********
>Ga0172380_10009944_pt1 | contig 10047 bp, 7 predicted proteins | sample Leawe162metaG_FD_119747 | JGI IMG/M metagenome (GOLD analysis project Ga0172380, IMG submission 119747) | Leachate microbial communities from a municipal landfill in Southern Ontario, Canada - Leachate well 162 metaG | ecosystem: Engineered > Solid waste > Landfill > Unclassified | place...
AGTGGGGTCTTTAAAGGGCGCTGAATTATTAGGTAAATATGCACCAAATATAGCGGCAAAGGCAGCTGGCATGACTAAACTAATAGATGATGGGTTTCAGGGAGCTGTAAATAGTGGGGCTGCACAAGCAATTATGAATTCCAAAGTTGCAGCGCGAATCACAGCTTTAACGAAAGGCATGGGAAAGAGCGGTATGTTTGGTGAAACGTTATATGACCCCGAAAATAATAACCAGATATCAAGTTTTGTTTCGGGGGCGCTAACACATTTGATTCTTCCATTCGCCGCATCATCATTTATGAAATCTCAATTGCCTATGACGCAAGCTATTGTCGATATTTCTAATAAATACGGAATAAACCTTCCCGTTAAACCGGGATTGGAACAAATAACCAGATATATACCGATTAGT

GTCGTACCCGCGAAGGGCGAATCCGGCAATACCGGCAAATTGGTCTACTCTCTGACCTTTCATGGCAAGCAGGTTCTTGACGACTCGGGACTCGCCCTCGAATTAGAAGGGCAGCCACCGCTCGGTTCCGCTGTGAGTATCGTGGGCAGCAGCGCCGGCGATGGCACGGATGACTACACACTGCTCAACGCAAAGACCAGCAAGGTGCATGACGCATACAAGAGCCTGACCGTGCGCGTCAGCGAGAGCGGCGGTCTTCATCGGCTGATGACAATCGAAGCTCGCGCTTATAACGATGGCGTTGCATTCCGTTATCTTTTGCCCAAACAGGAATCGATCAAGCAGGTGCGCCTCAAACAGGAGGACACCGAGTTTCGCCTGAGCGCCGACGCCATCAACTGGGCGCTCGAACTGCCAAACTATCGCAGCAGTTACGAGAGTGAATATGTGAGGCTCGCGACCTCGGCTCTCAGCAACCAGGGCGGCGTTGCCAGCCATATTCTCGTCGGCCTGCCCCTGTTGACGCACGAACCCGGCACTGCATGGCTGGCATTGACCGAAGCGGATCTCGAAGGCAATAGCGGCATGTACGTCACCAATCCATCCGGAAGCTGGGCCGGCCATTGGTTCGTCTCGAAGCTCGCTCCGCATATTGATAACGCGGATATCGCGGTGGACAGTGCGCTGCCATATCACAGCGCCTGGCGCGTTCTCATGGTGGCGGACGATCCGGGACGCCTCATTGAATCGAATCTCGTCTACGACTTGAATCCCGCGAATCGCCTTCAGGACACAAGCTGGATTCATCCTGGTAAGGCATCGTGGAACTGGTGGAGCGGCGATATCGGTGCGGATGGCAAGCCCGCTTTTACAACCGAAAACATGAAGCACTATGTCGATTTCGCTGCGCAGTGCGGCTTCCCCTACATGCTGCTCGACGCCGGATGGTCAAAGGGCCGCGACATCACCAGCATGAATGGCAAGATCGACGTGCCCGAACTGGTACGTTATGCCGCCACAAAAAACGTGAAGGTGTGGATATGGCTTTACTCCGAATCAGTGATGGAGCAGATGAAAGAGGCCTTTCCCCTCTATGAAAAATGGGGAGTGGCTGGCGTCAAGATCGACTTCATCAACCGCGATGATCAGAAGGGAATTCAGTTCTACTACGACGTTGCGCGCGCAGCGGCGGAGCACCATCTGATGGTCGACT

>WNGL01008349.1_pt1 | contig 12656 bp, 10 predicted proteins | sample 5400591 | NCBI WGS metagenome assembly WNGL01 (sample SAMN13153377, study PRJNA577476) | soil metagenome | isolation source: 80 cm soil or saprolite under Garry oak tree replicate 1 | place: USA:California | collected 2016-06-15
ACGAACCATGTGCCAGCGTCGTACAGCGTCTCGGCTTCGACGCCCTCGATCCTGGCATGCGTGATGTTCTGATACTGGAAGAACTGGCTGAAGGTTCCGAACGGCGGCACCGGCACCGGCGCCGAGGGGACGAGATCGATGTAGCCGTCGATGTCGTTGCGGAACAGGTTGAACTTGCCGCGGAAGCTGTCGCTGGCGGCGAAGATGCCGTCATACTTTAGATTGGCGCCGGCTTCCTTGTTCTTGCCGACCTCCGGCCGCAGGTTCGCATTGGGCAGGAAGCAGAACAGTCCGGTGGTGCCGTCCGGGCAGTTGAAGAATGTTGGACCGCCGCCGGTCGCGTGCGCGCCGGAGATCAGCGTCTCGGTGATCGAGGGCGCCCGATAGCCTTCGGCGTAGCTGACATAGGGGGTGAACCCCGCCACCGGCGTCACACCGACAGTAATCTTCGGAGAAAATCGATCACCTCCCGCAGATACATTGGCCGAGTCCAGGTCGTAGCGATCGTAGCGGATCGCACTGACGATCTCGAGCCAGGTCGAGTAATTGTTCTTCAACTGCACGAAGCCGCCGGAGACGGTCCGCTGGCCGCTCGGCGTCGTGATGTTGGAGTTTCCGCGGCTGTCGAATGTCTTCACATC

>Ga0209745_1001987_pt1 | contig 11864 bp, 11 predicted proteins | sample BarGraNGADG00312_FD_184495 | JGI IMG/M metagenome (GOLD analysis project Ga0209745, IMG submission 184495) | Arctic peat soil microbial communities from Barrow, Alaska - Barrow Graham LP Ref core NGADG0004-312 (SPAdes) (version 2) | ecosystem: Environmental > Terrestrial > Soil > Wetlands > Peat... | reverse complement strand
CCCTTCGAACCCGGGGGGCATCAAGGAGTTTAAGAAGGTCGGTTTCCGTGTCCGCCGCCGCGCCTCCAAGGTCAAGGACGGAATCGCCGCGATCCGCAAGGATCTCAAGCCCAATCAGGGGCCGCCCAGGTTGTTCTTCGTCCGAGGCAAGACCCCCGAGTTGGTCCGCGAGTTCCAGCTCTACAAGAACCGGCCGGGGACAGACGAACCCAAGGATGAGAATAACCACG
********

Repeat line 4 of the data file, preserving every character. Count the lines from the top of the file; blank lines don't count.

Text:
>WNGL01008349.1_pt1 | contig 12656 bp, 10 predicted proteins | sample 5400591 | NCBI WGS metagenome assembly WNGL01 (sample SAMN13153377, study PRJNA577476) | soil metagenome | isolation source: 80 cm soil or saprolite under Garry oak tree replicate 1 | place: USA:California | collected 2016-06-15